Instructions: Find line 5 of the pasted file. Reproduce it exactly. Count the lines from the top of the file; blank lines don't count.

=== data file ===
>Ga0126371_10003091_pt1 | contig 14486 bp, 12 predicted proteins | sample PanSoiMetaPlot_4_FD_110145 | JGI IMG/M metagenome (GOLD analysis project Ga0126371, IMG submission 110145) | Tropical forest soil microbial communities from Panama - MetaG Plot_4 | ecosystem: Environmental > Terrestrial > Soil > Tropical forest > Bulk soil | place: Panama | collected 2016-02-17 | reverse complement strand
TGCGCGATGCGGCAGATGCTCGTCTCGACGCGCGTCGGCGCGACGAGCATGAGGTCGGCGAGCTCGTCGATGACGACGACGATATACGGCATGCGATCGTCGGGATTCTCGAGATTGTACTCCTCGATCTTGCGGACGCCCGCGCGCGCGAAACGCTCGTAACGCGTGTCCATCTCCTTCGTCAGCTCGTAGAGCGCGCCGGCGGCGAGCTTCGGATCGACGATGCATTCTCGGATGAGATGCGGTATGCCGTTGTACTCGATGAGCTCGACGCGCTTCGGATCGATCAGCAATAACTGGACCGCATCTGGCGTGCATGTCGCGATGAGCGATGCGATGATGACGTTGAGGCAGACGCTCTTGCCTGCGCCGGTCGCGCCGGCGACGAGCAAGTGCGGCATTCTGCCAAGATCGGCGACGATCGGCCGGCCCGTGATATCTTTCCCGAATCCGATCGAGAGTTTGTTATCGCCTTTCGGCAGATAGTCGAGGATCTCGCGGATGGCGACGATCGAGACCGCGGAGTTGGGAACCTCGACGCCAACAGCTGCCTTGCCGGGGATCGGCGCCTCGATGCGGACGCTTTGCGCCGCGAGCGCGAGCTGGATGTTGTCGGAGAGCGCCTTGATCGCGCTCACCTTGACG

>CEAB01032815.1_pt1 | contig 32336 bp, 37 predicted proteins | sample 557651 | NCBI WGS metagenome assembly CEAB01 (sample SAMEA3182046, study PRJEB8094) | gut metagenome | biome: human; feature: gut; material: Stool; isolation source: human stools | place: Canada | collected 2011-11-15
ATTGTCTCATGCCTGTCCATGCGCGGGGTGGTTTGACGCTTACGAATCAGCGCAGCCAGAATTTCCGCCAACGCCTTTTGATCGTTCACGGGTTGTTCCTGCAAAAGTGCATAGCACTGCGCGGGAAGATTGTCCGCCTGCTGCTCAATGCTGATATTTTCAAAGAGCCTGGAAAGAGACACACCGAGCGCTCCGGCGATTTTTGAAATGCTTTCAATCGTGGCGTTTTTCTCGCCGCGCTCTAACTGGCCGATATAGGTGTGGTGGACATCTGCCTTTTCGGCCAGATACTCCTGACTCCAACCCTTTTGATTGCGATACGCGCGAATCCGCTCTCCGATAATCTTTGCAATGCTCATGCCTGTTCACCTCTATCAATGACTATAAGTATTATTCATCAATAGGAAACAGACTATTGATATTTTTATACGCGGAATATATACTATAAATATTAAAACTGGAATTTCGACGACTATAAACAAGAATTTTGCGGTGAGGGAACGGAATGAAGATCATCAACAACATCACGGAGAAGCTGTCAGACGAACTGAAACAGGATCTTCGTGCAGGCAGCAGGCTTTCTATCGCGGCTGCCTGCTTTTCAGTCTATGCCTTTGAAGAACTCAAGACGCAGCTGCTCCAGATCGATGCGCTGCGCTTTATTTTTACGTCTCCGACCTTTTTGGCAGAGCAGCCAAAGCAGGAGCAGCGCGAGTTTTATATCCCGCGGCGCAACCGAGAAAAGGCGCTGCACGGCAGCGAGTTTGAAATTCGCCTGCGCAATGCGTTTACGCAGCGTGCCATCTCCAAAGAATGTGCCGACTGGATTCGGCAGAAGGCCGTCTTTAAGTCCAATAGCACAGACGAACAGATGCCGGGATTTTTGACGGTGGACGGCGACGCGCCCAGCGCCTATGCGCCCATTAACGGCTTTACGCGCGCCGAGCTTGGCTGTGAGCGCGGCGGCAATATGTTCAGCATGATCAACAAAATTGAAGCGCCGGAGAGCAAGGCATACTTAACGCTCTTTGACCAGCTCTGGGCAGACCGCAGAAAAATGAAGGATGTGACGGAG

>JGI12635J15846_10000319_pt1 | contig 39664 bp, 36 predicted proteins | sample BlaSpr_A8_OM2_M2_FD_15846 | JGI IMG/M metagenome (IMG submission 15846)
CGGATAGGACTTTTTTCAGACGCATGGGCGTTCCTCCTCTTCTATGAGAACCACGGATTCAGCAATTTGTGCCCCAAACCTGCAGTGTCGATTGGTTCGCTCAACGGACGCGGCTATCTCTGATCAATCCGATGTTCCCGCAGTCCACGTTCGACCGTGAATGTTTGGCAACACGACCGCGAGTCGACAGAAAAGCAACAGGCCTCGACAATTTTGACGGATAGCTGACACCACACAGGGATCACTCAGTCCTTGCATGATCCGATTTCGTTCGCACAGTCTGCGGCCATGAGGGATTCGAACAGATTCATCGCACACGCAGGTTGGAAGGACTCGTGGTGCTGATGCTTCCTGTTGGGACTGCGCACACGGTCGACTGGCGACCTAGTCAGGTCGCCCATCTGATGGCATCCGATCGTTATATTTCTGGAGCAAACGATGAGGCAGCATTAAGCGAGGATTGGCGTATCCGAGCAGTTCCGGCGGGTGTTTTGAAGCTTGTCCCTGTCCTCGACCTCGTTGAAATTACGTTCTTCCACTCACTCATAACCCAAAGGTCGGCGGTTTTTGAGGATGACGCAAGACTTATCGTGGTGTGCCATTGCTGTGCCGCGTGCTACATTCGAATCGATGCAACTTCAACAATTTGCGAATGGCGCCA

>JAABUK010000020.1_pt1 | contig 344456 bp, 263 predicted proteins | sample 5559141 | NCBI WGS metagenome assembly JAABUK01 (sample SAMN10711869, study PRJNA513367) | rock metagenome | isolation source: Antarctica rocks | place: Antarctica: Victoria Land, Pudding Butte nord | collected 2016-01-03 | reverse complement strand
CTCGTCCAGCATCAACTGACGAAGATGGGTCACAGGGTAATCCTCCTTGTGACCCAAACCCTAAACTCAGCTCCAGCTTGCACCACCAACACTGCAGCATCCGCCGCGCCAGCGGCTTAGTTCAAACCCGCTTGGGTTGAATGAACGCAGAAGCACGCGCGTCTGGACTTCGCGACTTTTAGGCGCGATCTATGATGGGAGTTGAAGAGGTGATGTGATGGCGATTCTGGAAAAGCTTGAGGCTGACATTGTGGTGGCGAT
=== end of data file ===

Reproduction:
>JGI12635J15846_10000319_pt1 | contig 39664 bp, 36 predicted proteins | sample BlaSpr_A8_OM2_M2_FD_15846 | JGI IMG/M metagenome (IMG submission 15846)